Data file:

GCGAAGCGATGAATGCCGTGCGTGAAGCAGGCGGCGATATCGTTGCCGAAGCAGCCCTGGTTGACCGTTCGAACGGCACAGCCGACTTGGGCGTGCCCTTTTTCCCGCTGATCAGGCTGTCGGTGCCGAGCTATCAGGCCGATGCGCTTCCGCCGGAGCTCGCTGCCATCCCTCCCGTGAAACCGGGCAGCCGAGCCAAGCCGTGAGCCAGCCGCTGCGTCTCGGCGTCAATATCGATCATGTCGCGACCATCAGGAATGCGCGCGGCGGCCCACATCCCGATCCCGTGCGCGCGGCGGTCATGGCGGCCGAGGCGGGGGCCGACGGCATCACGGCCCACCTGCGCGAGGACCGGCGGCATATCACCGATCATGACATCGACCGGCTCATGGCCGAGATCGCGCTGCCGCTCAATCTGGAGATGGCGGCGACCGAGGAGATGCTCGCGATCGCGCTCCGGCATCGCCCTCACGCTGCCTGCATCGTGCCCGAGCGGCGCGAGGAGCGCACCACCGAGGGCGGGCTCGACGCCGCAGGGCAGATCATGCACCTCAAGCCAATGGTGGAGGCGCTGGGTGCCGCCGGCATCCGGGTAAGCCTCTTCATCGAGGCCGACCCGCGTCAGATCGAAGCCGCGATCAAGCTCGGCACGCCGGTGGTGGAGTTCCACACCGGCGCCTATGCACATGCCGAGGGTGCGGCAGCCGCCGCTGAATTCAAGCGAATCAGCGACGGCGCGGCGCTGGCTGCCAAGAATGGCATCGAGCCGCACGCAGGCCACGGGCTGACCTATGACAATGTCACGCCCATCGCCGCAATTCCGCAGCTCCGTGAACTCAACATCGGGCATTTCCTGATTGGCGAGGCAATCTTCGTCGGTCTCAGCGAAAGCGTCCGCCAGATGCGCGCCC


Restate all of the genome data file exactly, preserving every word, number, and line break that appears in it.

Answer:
GCGAAGCGATGAATGCCGTGCGTGAAGCAGGCGGCGATATCGTTGCCGAAGCAGCCCTGGTTGACCGTTCGAACGGCACAGCCGACTTGGGCGTGCCCTTTTTCCCGCTGATCAGGCTGTCGGTGCCGAGCTATCAGGCCGATGCGCTTCCGCCGGAGCTCGCTGCCATCCCTCCCGTGAAACCGGGCAGCCGAGCCAAGCCGTGAGCCAGCCGCTGCGTCTCGGCGTCAATATCGATCATGTCGCGACCATCAGGAATGCGCGCGGCGGCCCACATCCCGATCCCGTGCGCGCGGCGGTCATGGCGGCCGAGGCGGGGGCCGACGGCATCACGGCCCACCTGCGCGAGGACCGGCGGCATATCACCGATCATGACATCGACCGGCTCATGGCCGAGATCGCGCTGCCGCTCAATCTGGAGATGGCGGCGACCGAGGAGATGCTCGCGATCGCGCTCCGGCATCGCCCTCACGCTGCCTGCATCGTGCCCGAGCGGCGCGAGGAGCGCACCACCGAGGGCGGGCTCGACGCCGCAGGGCAGATCATGCACCTCAAGCCAATGGTGGAGGCGCTGGGTGCCGCCGGCATCCGGGTAAGCCTCTTCATCGAGGCCGACCCGCGTCAGATCGAAGCCGCGATCAAGCTCGGCACGCCGGTGGTGGAGTTCCACACCGGCGCCTATGCACATGCCGAGGGTGCGGCAGCCGCCGCTGAATTCAAGCGAATCAGCGACGGCGCGGCGCTGGCTGCCAAGAATGGCATCGAGCCGCACGCAGGCCACGGGCTGACCTATGACAATGTCACGCCCATCGCCGCAATTCCGCAGCTCCGTGAACTCAACATCGGGCATTTCCTGATTGGCGAGGCAATCTTCGTCGGTCTCAGCGAAAGCGTCCGCCAGATGCGCGCCC